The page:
Rate Cut Awaits MCC Decision
EghtesadOnline: The Central Bank of Iran and the Money and Credit Council–a decision-making body–are mandated with deciding the interest rates and the banks’ views are only regarded as suggestions, the secretary-general of the Association of Private Banks and Credit Institutions said.
“CBI and MCC have not yet made new decisions about interest rates but it is important to consider all aspects in doing so since it could affect many other sectors as well,” Mohammad Reza Jamshidi was also quoted as saying by Mehr News Agency.
Jamshidi noted that private banks have reached consensus and support lowering the interest rates since it would reduce their costs.
“However, it is important to note that the ground should be properly prepared for its implementation,” Financial Tribune quoted him as saying.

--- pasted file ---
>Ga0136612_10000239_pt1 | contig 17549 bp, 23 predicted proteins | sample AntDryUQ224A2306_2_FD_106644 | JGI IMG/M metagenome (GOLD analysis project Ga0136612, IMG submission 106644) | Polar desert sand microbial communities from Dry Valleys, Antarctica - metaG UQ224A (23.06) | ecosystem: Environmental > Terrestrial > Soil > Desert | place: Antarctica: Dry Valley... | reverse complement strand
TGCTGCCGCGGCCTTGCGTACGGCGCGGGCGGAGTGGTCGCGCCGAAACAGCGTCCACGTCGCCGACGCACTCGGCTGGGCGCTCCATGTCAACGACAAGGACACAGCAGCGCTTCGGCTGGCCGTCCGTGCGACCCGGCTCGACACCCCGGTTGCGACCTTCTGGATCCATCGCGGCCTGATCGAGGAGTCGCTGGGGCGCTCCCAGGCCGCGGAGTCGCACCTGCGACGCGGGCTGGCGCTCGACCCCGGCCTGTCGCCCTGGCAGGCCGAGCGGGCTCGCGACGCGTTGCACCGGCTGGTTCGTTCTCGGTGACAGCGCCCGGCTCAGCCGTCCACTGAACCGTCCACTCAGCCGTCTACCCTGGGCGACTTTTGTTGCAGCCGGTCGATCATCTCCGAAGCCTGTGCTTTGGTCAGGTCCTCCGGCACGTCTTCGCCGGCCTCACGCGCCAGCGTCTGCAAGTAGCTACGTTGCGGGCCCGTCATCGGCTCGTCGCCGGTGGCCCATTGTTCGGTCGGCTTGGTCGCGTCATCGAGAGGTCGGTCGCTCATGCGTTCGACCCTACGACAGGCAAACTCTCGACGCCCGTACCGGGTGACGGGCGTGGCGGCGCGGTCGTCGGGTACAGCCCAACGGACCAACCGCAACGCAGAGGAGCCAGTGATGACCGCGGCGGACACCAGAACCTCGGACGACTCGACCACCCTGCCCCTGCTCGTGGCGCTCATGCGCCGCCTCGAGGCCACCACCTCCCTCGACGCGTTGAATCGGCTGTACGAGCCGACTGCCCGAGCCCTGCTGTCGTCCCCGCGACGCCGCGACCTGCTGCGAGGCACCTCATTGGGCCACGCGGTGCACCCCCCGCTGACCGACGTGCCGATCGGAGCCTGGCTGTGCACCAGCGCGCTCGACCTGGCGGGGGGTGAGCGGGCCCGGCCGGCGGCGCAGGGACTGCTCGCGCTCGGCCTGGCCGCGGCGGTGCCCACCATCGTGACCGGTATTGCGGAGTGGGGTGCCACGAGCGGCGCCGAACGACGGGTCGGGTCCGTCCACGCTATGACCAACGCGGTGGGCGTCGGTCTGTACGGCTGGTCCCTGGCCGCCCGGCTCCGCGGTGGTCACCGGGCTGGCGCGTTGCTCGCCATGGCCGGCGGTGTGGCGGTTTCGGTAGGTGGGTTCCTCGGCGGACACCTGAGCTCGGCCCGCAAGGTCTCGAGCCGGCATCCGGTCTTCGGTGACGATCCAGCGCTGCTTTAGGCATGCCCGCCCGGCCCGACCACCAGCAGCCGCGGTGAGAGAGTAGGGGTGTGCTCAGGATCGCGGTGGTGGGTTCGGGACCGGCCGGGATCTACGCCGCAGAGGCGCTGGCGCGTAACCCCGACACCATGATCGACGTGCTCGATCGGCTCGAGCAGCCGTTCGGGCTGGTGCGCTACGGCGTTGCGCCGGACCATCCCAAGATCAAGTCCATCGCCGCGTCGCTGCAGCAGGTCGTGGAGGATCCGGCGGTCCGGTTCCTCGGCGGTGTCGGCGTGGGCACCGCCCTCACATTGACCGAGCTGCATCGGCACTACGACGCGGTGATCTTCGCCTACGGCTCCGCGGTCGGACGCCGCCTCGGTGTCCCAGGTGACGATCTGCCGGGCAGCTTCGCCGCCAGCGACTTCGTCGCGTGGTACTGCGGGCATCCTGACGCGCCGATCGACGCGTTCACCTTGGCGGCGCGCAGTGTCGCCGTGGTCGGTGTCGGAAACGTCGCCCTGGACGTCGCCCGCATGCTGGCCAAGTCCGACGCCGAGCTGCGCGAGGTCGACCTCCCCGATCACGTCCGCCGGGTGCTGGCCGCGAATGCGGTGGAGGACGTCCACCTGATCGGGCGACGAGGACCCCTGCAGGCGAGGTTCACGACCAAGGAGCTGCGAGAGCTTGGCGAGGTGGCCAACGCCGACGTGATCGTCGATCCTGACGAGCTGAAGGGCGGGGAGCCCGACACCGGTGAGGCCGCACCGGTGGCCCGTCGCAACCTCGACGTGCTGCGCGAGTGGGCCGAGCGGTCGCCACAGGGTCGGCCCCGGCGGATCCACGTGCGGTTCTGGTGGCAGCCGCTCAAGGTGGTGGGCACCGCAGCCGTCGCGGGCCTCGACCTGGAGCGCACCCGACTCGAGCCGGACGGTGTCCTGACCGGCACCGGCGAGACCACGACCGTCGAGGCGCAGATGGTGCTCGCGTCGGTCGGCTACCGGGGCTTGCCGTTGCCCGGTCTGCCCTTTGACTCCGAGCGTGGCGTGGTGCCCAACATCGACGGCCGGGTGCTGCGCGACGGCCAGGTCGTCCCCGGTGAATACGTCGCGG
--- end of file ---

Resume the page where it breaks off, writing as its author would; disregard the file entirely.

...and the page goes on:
A meeting was expected to be held between the major players of the Iranian banking system in May to address the dilemma of interest rates but it has not apparently convened yet.
Jamshidi said producers and businesses would also welcome lower interest rates but it is important to note that it could also raise home rents since the security deposits given by tenants to landlords would not be as valuable, therefore they would increase the rents to make up for it.
Back in June, CEOs of private and state-owned banks agreed to lower rates for long-term deposits from 18% to 15% with short-term rates set at approximately 10%. The Money and Credit Council–the body that has the final say on financial matters–approved the cut.
However, the Central Bank of Iran announced that it seeks to fix the interest rate approximately 2-3% higher than the inflation rate, which was around 9.84% for the Iranian month ending May 21.
Talks for lowering interest rates were postponed due to the presidential elections in May but are expected to resume soon.
Sky-high lending rates–officially set at 18% but often reaching 22%-plus when hidden fees are accounted for–are the main cause of complaint among businesses that say bank loans are no longer viable, given the country’s sluggish business climate.